The U.S. Postal Service plans to charge more for packages shipped during the holidays, including those sent by individuals, to offset the rising cost of deliveries at the busiest time of the year.
The agency on Tuesday proposed adding surcharges on most packages shipped domestically between Oct. 3 and Dec. 26, saying the fees would apply to both commercial and retail customers. That means it won’t just be Amazon.com Inc., Target Corp. and other big holiday shippers paying higher-than-normal rates; it will also cost more to ship a box of cookies to grandma.
The agency said the added fees, ranging from 25 cents for smaller packages to $5 for heavier items traveling longer distances, are in line with broader industry practices to charge more during the holiday season.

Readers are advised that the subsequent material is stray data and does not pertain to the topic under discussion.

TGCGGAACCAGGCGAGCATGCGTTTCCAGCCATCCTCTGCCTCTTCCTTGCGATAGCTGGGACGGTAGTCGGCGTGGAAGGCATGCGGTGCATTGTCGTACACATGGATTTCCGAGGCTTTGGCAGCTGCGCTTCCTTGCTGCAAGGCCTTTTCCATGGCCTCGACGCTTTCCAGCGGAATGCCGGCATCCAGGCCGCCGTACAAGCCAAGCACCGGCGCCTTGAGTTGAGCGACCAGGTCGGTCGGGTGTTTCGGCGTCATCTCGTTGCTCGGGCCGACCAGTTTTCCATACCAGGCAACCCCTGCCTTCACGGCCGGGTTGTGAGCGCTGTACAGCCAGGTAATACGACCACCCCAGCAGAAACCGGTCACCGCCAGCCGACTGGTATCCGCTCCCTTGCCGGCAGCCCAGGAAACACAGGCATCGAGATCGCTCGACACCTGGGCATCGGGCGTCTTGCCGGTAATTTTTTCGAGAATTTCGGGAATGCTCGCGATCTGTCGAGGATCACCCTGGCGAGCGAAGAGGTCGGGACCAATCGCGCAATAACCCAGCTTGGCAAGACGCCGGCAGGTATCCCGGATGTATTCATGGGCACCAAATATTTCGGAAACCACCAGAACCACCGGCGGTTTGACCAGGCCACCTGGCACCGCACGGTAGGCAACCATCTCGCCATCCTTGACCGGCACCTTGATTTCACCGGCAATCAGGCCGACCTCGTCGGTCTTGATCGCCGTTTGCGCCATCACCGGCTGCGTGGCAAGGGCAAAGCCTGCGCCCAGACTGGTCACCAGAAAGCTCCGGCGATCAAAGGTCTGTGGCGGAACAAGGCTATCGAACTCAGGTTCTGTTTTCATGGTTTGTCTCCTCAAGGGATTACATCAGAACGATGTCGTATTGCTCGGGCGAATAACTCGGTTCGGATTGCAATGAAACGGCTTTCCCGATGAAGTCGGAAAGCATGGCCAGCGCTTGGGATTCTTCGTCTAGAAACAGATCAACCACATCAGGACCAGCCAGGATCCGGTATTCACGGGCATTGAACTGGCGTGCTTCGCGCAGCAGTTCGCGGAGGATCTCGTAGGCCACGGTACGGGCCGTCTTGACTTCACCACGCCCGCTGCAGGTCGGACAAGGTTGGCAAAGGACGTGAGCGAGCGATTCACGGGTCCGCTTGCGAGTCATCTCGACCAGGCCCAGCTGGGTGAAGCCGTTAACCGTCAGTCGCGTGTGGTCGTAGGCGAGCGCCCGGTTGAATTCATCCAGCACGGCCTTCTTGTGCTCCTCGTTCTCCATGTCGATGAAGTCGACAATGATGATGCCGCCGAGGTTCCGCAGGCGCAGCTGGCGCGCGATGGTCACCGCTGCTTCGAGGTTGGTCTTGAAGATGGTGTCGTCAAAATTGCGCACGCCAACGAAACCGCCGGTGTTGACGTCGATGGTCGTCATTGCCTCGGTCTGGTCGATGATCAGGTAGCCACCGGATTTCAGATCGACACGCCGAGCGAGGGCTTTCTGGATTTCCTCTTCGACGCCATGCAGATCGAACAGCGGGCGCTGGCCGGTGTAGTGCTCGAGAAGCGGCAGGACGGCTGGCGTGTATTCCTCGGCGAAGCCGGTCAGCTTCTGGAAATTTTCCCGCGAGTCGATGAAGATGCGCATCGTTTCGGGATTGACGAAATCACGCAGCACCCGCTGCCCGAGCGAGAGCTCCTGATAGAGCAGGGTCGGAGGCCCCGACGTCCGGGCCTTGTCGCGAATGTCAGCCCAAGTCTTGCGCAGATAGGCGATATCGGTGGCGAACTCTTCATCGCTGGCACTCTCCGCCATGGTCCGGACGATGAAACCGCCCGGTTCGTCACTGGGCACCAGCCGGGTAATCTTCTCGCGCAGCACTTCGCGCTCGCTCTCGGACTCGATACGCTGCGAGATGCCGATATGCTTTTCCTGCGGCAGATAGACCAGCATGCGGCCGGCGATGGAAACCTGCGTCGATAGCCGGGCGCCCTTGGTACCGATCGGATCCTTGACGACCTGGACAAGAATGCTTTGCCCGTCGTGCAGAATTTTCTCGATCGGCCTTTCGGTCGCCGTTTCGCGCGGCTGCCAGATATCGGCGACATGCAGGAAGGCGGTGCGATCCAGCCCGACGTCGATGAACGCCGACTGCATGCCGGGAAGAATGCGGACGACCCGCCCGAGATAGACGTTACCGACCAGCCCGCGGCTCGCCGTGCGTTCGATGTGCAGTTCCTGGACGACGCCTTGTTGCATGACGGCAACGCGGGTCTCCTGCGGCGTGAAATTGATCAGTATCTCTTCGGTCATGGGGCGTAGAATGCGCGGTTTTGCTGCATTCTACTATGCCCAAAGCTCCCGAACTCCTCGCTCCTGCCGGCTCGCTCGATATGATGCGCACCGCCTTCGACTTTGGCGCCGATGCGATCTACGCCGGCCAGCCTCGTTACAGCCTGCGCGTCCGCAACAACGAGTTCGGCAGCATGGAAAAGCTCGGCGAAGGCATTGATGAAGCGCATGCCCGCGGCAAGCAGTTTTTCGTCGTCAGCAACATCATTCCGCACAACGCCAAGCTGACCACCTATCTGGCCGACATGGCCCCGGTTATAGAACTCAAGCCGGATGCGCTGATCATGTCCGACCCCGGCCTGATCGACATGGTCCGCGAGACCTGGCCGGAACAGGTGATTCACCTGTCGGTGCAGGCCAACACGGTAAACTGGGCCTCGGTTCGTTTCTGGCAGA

“These temporary rates will keep the Postal Service competitive while providing the agency with the revenue to cover extra costs in anticipation of peak-season volume surges similar to levels experienced in 2020,” the agency said in announcing the proposal.
Retailers face a range of challenges heading into the holidays, including logjams at seaports, supply-chain disruptions and higher prices for materials and labor that are making it more difficult and expensive to stock their shelves. Adding to the uncertainty is the recent jump in Covid-19 cases fueled by the spread of the highly transmissible Delta variant.